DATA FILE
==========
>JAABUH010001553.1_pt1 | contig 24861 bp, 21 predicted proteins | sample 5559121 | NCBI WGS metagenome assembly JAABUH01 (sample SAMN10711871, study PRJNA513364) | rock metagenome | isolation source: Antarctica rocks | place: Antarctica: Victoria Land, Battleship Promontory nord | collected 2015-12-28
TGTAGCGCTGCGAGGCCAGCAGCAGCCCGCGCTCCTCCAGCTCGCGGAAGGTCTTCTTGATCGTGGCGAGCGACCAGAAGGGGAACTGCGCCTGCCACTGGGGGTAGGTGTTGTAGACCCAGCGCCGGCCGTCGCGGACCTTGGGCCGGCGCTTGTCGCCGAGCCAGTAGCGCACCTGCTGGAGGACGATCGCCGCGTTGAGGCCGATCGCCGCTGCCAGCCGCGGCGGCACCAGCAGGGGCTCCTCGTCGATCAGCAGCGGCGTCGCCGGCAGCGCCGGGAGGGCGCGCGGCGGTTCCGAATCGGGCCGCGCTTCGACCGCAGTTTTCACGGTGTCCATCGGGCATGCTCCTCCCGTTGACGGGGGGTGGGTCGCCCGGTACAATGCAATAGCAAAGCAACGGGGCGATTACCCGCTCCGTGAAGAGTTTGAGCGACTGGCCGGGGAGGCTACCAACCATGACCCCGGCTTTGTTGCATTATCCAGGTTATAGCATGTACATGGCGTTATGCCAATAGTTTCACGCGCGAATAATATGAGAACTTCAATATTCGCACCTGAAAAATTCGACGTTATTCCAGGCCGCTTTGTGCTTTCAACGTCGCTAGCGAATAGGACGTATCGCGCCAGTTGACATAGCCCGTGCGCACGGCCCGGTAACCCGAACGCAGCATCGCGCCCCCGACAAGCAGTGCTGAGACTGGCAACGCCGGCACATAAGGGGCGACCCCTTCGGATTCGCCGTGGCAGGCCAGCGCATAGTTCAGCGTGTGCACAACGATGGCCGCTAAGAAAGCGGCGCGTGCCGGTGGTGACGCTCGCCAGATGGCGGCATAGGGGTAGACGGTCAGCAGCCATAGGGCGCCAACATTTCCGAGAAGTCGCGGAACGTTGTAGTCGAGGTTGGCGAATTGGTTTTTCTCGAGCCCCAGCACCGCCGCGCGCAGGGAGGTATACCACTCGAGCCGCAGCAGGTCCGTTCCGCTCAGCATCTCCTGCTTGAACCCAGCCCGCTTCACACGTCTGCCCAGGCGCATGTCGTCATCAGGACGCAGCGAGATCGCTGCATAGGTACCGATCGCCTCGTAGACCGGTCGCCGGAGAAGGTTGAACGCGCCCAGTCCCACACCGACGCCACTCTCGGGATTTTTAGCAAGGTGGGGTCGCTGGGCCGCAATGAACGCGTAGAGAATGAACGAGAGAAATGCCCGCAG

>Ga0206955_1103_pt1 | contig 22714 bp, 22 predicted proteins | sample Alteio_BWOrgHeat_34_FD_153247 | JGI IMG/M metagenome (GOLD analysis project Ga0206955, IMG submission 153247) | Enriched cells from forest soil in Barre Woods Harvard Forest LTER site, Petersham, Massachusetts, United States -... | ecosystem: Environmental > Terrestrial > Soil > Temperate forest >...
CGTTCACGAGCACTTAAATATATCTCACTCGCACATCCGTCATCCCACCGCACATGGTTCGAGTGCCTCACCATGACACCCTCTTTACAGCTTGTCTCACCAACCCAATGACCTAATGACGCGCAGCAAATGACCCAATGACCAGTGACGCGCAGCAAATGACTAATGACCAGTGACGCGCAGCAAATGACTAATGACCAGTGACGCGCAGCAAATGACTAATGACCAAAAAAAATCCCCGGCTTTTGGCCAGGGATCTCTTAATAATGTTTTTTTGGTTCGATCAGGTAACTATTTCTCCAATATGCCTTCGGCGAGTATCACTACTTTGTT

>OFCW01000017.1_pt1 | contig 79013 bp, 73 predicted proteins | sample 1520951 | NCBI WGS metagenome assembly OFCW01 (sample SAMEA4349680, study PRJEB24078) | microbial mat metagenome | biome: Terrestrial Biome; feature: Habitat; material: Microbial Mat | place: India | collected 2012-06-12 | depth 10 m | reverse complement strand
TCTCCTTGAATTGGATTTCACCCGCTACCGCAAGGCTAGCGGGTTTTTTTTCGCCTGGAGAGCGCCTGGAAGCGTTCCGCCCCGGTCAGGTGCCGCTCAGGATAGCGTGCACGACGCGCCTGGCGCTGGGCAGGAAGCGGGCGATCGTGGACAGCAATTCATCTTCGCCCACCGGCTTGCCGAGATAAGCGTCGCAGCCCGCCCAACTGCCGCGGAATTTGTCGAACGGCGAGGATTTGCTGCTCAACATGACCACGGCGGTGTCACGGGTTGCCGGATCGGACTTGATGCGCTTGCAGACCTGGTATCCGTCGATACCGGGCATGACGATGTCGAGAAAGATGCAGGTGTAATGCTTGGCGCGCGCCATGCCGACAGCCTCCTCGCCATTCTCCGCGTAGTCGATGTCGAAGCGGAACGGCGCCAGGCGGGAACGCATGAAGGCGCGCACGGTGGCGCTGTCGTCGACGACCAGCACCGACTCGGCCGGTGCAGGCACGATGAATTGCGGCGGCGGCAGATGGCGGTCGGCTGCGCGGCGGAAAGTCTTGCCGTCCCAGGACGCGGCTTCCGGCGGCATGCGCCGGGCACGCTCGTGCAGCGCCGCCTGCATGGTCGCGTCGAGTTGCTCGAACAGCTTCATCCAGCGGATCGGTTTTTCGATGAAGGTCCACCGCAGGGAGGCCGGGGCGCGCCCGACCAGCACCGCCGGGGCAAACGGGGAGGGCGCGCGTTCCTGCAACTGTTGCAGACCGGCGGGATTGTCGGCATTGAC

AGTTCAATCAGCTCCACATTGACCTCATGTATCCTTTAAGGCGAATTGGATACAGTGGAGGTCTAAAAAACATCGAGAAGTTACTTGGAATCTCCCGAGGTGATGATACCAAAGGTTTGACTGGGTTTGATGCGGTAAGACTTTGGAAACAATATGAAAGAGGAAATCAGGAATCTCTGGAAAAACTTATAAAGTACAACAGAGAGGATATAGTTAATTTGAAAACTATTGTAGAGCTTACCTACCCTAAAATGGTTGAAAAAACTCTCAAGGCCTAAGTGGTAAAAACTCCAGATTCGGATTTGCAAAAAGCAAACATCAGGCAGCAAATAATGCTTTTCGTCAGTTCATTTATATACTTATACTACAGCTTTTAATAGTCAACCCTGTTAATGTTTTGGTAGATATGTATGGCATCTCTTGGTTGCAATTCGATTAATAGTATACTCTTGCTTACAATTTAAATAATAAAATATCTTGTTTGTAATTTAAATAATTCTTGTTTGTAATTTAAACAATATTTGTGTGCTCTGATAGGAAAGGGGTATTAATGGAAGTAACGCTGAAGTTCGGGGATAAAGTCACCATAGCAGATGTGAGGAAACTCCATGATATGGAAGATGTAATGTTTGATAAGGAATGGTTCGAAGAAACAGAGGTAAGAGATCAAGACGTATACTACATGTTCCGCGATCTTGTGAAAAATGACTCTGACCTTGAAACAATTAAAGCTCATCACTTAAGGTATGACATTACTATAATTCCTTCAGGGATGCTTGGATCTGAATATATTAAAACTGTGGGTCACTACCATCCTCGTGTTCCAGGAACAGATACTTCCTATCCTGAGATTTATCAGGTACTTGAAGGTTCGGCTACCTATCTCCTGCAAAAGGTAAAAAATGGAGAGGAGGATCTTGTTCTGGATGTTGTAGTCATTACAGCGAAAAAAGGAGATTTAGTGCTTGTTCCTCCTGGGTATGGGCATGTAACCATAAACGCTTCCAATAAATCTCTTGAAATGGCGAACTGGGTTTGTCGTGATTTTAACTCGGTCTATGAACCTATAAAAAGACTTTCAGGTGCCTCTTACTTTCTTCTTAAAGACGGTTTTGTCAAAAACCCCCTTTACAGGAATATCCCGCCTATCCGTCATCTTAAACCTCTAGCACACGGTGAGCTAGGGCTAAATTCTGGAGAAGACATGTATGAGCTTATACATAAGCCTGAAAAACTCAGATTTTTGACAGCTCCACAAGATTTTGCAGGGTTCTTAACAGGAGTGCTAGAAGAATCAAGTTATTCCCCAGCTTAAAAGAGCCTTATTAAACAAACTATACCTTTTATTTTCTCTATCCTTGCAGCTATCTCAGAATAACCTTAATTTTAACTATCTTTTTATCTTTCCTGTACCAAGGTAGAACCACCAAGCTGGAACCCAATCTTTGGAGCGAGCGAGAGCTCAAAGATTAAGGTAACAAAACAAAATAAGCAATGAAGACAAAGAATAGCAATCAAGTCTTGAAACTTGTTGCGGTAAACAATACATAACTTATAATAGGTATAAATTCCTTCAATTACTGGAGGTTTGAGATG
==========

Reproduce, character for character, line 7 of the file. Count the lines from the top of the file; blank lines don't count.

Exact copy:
AGTTCAATCAGCTCCACATTGACCTCATGTATCCTTTAAGGCGAATTGGATACAGTGGAGGTCTAAAAAACATCGAGAAGTTACTTGGAATCTCCCGAGGTGATGATACCAAAGGTTTGACTGGGTTTGATGCGGTAAGACTTTGGAAACAATATGAAAGAGGAAATCAGGAATCTCTGGAAAAACTTATAAAGTACAACAGAGAGGATATAGTTAATTTGAAAACTATTGTAGAGCTTACCTACCCTAAAATGGTTGAAAAAACTCTCAAGGCCTAAGTGGTAAAAACTCCAGATTCGGATTTGCAAAAAGCAAACATCAGGCAGCAAATAATGCTTTTCGTCAGTTCATTTATATACTTATACTACAGCTTTTAATAGTCAACCCTGTTAATGTTTTGGTAGATATGTATGGCATCTCTTGGTTGCAATTCGATTAATAGTATACTCTTGCTTACAATTTAAATAATAAAATATCTTGTTTGTAATTTAAATAATTCTTGTTTGTAATTTAAACAATATTTGTGTGCTCTGATAGGAAAGGGGTATTAATGGAAGTAACGCTGAAGTTCGGGGATAAAGTCACCATAGCAGATGTGAGGAAACTCCATGATATGGAAGATGTAATGTTTGATAAGGAATGGTTCGAAGAAACAGAGGTAAGAGATCAAGACGTATACTACATGTTCCGCGATCTTGTGAAAAATGACTCTGACCTTGAAACAATTAAAGCTCATCACTTAAGGTATGACATTACTATAATTCCTTCAGGGATGCTTGGATCTGAATATATTAAAACTGTGGGTCACTACCATCCTCGTGTTCCAGGAACAGATACTTCCTATCCTGAGATTTATCAGGTACTTGAAGGTTCGGCTACCTATCTCCTGCAAAAGGTAAAAAATGGAGAGGAGGATCTTGTTCTGGATGTTGTAGTCATTACAGCGAAAAAAGGAGATTTAGTGCTTGTTCCTCCTGGGTATGGGCATGTAACCATAAACGCTTCCAATAAATCTCTTGAAATGGCGAACTGGGTTTGTCGTGATTTTAACTCGGTCTATGAACCTATAAAAAGACTTTCAGGTGCCTCTTACTTTCTTCTTAAAGACGGTTTTGTCAAAAACCCCCTTTACAGGAATATCCCGCCTATCCGTCATCTTAAACCTCTAGCACACGGTGAGCTAGGGCTAAATTCTGGAGAAGACATGTATGAGCTTATACATAAGCCTGAAAAACTCAGATTTTTGACAGCTCCACAAGATTTTGCAGGGTTCTTAACAGGAGTGCTAGAAGAATCAAGTTATTCCCCAGCTTAAAAGAGCCTTATTAAACAAACTATACCTTTTATTTTCTCTATCCTTGCAGCTATCTCAGAATAACCTTAATTTTAACTATCTTTTTATCTTTCCTGTACCAAGGTAGAACCACCAAGCTGGAACCCAATCTTTGGAGCGAGCGAGAGCTCAAAGATTAAGGTAACAAAACAAAATAAGCAATGAAGACAAAGAATAGCAATCAAGTCTTGAAACTTGTTGCGGTAAACAATACATAACTTATAATAGGTATAAATTCCTTCAATTACTGGAGGTTTGAGATG